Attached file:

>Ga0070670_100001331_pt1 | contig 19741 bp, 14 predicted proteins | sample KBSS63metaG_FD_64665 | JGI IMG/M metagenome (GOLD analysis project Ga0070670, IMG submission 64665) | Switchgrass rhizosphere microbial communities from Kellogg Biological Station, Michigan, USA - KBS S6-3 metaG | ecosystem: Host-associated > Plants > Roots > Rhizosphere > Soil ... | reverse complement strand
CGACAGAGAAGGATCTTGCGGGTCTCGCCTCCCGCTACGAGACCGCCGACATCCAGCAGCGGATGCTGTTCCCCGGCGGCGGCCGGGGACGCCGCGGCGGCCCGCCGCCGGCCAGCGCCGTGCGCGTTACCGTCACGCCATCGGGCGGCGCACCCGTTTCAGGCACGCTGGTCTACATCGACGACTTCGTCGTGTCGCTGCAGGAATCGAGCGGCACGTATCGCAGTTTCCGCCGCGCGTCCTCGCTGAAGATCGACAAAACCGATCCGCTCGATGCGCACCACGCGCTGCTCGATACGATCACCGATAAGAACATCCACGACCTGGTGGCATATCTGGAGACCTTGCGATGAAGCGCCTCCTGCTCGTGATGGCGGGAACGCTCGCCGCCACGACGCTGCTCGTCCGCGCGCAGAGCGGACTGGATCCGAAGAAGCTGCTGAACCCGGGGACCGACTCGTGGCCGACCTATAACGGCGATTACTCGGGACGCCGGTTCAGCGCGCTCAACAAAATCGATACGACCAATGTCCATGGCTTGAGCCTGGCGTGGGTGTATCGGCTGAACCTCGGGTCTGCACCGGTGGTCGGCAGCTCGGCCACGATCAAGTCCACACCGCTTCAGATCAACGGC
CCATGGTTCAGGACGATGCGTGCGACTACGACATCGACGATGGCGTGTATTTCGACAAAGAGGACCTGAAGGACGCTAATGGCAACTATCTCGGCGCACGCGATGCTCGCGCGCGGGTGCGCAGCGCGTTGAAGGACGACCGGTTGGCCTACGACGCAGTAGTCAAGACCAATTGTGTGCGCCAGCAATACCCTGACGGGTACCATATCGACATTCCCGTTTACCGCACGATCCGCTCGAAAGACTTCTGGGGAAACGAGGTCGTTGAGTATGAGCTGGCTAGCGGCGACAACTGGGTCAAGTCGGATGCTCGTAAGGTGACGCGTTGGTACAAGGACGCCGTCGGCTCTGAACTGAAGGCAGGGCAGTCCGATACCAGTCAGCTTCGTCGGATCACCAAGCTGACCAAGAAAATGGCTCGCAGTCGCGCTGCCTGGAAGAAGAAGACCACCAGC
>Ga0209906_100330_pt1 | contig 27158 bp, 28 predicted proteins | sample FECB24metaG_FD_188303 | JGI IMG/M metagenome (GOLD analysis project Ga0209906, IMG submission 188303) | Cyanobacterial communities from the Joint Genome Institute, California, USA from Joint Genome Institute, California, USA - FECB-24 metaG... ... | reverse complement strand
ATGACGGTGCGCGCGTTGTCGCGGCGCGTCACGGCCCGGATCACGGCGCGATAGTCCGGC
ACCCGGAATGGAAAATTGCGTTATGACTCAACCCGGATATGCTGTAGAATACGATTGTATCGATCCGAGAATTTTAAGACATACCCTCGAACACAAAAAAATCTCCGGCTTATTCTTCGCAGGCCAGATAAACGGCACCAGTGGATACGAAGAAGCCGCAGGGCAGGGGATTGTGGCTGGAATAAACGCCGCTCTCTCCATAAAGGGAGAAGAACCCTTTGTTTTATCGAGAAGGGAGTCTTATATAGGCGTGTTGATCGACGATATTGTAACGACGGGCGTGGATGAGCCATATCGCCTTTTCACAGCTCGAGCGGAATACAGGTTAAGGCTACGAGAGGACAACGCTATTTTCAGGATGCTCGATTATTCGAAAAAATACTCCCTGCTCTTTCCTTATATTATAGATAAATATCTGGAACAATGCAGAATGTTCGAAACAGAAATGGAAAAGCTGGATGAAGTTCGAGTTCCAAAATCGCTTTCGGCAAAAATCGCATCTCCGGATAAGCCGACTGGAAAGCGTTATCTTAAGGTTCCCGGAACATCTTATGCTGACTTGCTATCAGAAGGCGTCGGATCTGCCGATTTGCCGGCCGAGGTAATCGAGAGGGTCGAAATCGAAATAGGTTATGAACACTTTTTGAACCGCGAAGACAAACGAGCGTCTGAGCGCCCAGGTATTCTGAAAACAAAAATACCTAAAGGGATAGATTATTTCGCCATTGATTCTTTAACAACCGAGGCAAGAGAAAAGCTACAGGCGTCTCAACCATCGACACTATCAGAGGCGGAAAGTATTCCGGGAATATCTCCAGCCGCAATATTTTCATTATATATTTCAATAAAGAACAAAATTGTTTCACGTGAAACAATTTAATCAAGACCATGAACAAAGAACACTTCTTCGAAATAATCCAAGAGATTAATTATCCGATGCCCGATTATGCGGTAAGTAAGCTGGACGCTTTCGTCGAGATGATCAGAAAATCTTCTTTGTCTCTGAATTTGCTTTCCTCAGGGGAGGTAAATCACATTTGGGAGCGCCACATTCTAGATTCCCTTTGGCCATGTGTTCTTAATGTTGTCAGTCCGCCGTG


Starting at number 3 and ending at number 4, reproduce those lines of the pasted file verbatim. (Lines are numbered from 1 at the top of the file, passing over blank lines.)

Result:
CCATGGTTCAGGACGATGCGTGCGACTACGACATCGACGATGGCGTGTATTTCGACAAAGAGGACCTGAAGGACGCTAATGGCAACTATCTCGGCGCACGCGATGCTCGCGCGCGGGTGCGCAGCGCGTTGAAGGACGACCGGTTGGCCTACGACGCAGTAGTCAAGACCAATTGTGTGCGCCAGCAATACCCTGACGGGTACCATATCGACATTCCCGTTTACCGCACGATCCGCTCGAAAGACTTCTGGGGAAACGAGGTCGTTGAGTATGAGCTGGCTAGCGGCGACAACTGGGTCAAGTCGGATGCTCGTAAGGTGACGCGTTGGTACAAGGACGCCGTCGGCTCTGAACTGAAGGCAGGGCAGTCCGATACCAGTCAGCTTCGTCGGATCACCAAGCTGACCAAGAAAATGGCTCGCAGTCGCGCTGCCTGGAAGAAGAAGACCACCAGC
>Ga0209906_100330_pt1 | contig 27158 bp, 28 predicted proteins | sample FECB24metaG_FD_188303 | JGI IMG/M metagenome (GOLD analysis project Ga0209906, IMG submission 188303) | Cyanobacterial communities from the Joint Genome Institute, California, USA from Joint Genome Institute, California, USA - FECB-24 metaG... ... | reverse complement strand